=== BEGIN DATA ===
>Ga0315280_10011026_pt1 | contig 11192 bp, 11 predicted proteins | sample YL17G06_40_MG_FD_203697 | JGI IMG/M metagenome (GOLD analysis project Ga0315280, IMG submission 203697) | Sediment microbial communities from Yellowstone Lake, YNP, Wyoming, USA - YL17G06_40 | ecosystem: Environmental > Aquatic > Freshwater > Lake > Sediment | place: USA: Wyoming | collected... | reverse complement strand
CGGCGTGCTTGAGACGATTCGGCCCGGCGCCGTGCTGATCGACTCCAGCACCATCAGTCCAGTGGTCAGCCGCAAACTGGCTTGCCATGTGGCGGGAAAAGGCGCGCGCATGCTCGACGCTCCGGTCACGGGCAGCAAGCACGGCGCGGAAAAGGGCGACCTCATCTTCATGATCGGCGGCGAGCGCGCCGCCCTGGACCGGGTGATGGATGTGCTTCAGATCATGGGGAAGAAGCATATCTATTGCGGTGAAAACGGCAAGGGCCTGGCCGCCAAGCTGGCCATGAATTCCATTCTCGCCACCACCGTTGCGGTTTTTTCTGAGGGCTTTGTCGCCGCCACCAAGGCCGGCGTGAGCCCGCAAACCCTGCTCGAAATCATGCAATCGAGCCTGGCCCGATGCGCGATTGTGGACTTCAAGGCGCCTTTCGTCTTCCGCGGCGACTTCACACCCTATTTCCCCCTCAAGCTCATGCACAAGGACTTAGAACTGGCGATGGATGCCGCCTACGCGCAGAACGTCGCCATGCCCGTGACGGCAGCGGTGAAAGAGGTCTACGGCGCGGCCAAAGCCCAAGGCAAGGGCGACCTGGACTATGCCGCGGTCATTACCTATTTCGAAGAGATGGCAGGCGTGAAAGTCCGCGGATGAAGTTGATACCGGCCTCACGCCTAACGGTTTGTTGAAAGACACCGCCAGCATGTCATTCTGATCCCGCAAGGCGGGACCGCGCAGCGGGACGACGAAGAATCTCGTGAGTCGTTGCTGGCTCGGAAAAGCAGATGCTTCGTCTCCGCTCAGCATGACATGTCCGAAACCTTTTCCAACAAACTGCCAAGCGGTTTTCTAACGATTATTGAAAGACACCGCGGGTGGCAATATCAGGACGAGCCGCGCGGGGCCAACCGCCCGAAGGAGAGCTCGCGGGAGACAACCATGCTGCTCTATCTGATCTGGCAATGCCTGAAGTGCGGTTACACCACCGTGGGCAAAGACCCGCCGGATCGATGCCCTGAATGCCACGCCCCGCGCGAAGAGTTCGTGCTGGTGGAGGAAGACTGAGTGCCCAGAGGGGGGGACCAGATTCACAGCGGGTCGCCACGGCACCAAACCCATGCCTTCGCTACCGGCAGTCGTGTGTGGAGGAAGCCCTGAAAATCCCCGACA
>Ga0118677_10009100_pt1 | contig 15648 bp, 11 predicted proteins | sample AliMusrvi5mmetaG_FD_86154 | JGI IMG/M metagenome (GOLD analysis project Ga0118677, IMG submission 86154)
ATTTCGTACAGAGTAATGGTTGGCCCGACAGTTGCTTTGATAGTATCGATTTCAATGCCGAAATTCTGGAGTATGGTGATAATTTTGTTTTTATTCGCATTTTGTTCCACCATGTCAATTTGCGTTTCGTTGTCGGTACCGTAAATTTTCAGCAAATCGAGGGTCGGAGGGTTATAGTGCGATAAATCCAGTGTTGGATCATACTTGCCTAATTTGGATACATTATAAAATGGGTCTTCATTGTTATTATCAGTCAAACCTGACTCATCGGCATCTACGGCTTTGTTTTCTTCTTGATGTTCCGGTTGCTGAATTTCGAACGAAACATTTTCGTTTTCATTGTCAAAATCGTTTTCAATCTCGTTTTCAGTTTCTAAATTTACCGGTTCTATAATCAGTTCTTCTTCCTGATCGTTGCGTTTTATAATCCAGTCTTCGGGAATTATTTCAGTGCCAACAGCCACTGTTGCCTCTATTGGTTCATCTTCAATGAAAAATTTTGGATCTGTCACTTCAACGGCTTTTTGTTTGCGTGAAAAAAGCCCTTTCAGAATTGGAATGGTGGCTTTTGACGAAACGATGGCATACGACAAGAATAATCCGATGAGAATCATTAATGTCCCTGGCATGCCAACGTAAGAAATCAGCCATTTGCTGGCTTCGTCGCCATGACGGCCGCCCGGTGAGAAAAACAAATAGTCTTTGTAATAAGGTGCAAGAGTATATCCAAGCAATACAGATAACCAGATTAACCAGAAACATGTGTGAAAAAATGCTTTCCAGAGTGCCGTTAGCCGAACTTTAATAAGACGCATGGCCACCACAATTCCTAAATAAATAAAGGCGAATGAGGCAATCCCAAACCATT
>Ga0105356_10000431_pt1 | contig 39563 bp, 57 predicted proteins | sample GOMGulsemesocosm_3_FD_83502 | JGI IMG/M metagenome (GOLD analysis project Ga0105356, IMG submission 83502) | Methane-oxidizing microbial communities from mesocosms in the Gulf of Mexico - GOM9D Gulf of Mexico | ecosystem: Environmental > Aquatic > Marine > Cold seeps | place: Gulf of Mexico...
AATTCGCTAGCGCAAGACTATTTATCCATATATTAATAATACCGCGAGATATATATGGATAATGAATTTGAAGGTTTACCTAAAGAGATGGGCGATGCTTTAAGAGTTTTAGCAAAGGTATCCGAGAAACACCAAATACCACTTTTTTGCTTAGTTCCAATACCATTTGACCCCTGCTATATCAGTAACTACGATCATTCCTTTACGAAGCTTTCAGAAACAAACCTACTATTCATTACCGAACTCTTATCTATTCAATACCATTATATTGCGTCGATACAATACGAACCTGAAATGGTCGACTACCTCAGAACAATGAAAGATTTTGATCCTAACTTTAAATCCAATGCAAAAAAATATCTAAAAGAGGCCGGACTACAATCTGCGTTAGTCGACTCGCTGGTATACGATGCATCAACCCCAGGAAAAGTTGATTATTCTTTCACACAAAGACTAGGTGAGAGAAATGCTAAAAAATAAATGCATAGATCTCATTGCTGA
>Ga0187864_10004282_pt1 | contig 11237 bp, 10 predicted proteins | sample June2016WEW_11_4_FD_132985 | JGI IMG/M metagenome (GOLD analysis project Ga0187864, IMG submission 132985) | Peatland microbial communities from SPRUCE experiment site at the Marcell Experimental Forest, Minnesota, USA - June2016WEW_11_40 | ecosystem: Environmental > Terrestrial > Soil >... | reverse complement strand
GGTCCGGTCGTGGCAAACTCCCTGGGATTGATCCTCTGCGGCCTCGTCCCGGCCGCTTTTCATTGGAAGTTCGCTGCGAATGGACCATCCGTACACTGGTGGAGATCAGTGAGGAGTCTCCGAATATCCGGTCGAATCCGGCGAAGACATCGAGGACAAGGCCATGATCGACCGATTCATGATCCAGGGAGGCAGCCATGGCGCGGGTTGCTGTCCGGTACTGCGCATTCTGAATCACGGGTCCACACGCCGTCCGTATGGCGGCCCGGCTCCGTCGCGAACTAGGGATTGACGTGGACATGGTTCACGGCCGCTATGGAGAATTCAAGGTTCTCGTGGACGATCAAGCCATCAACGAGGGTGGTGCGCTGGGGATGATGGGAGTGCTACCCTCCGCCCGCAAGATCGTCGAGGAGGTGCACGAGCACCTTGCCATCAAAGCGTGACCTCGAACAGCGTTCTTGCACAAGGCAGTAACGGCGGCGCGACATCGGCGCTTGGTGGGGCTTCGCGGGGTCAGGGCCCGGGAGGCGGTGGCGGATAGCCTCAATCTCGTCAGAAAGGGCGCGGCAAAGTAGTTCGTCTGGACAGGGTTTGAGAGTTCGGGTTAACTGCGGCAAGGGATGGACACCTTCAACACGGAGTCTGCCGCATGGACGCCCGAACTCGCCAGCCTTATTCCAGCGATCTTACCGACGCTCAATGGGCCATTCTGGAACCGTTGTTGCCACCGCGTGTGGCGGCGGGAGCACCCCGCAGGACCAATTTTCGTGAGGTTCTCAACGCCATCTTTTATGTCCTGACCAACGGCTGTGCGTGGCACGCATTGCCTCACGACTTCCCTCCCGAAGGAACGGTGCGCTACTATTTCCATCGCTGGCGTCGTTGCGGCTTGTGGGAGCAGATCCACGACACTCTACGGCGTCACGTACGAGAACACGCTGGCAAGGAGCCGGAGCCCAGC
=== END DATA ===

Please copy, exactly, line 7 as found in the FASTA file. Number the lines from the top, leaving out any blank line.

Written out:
>Ga0187864_10004282_pt1 | contig 11237 bp, 10 predicted proteins | sample June2016WEW_11_4_FD_132985 | JGI IMG/M metagenome (GOLD analysis project Ga0187864, IMG submission 132985) | Peatland microbial communities from SPRUCE experiment site at the Marcell Experimental Forest, Minnesota, USA - June2016WEW_11_40 | ecosystem: Environmental > Terrestrial > Soil >... | reverse complement strand